Disgrace (2008)

Watching Disgrace reminded of something I learned a long time ago.

I was at a lecture or seminar a few decades ago and the speaker took out a strip of paper about the size of a bookmark and held it up.  He asked, “What color is this?”  It was white so everyone shouted out that it was white.  The lecturer said it was blue.  He then picked out individuals from the group and asked the same question.  Since the paper was white he received the same answer.  Some said “off-white” or “eggshell,” but he insisted that the paper was blue and was adamant that everyone else was wrong.   It all seemed idiotic until the man with the paper in his hand turned it around and the side of the paper facing him was blue.  From his perspective it was blue and we could tell him until we were blue in the face that it was white but he would never have varied his position.

The way we see, understand, and react to things is based on our individual perspectives.  It’s why there may never be peace between the Israelis and Palestinians or why a black man might feel differently about being pulled over by a policeman than does a white man.  These differences are not matters of opinion, but fact; different from each individual’s perspective.  Deep seeded life experiences shape our relative perspectives and no discussion, explanation or argument can change it.  Think about this when you see what’s happening in the world.  It’s a lesson I’ve never forgotten.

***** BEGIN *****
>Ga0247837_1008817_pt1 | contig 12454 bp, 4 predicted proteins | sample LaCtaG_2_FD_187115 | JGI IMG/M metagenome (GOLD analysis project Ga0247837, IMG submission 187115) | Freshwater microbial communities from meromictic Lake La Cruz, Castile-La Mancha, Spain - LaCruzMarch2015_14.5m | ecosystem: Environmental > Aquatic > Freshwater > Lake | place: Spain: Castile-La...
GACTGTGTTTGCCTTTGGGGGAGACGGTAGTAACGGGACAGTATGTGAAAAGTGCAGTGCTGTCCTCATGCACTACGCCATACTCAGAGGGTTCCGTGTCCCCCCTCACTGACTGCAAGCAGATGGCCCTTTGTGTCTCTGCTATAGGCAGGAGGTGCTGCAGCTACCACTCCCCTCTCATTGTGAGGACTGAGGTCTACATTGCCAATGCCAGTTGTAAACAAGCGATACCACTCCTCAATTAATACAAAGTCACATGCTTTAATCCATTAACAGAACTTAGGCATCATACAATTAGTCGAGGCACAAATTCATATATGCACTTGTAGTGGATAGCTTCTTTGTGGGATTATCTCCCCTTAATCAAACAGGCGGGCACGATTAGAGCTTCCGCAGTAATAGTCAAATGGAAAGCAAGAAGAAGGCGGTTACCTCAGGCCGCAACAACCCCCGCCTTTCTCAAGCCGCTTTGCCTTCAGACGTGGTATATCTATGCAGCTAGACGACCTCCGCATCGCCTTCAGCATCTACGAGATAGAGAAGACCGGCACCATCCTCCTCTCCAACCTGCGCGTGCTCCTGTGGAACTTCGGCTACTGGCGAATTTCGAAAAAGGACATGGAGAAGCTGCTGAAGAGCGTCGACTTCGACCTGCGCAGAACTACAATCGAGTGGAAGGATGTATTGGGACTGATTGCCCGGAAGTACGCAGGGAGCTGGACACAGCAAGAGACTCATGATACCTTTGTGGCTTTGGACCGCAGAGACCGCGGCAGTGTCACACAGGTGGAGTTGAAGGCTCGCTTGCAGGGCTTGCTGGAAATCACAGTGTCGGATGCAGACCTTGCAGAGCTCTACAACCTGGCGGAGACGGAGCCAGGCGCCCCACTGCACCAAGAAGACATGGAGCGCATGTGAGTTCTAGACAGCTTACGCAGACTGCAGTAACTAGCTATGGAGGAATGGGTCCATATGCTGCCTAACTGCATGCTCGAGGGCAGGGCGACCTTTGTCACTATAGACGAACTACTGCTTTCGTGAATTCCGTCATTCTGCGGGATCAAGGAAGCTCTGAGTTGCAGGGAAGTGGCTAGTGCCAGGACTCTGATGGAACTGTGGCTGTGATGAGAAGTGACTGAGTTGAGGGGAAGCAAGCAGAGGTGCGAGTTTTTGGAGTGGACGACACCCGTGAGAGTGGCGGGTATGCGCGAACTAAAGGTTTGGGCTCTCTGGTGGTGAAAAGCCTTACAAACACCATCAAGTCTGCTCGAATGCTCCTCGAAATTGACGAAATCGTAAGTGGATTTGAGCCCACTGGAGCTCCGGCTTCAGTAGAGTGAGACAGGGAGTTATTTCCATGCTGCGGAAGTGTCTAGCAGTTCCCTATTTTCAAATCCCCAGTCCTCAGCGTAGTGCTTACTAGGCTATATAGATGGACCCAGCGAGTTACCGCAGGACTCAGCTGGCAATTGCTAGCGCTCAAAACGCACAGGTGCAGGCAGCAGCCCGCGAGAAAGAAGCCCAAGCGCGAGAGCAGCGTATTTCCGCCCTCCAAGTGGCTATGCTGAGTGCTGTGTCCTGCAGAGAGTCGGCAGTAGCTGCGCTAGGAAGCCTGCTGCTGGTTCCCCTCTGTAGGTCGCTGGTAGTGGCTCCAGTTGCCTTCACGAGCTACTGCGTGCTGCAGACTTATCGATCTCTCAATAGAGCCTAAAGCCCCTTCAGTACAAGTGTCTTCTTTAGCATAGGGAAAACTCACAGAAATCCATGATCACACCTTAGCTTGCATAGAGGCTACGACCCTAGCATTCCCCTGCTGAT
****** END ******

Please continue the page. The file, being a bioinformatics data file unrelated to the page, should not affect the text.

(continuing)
Disgrace takes place in South Africa not long after the fall of apartheid.  It is very powerful, thought-provoking, and disturbing.  It also contains one of the best performances you’ll ever see from John Malkovich, whose character is decidedly unlikable, as well as some very fine acting from Jessica Haines who plays his daughter.

There’s much more to it, but at the heart of the film is a scene where Malkovich and Haines are the victims of brutal black on white violence; but what’s most disturbing about it is the unwavering and seemingly inexplicable reactions of the characters involved, particularly his daughter.

This is not a “feel-good” formulaic movie, nor is it perfectly constructed, but I’ve read several reviews that were displeased with the ending because it appears to be heading toward an understandable conclusion, yet it doesn’t.  Not from their perspectives anyway, and maybe that’s the point.  The ending is the best part of the movie.  It is the point.

I couldn’t begin to understand what it was like to live in South Africa at that point in time, nor can comprehend the actions of those who did.  Even Malkovich’s character  has trouble coming to grips with the decisions of his daughter.  I can, however, try to understand it or at least understand that one’s perspective has a tremendous impact on one’s conduct.  That perspective being different from my own, however, makes it difficult, or even impossible, for me to fully understand it.

If the ending teaches us anything it’s that sometimes life is just what it is and you have to leave it at that, and perspective greatly impacts what one is willing to live with.  As one character put it after Malkovich castigated him about all the wrong that had been committed and the insanity of the solution they chose, he just said “and now it’s finished” and went on with his work, unaffected.


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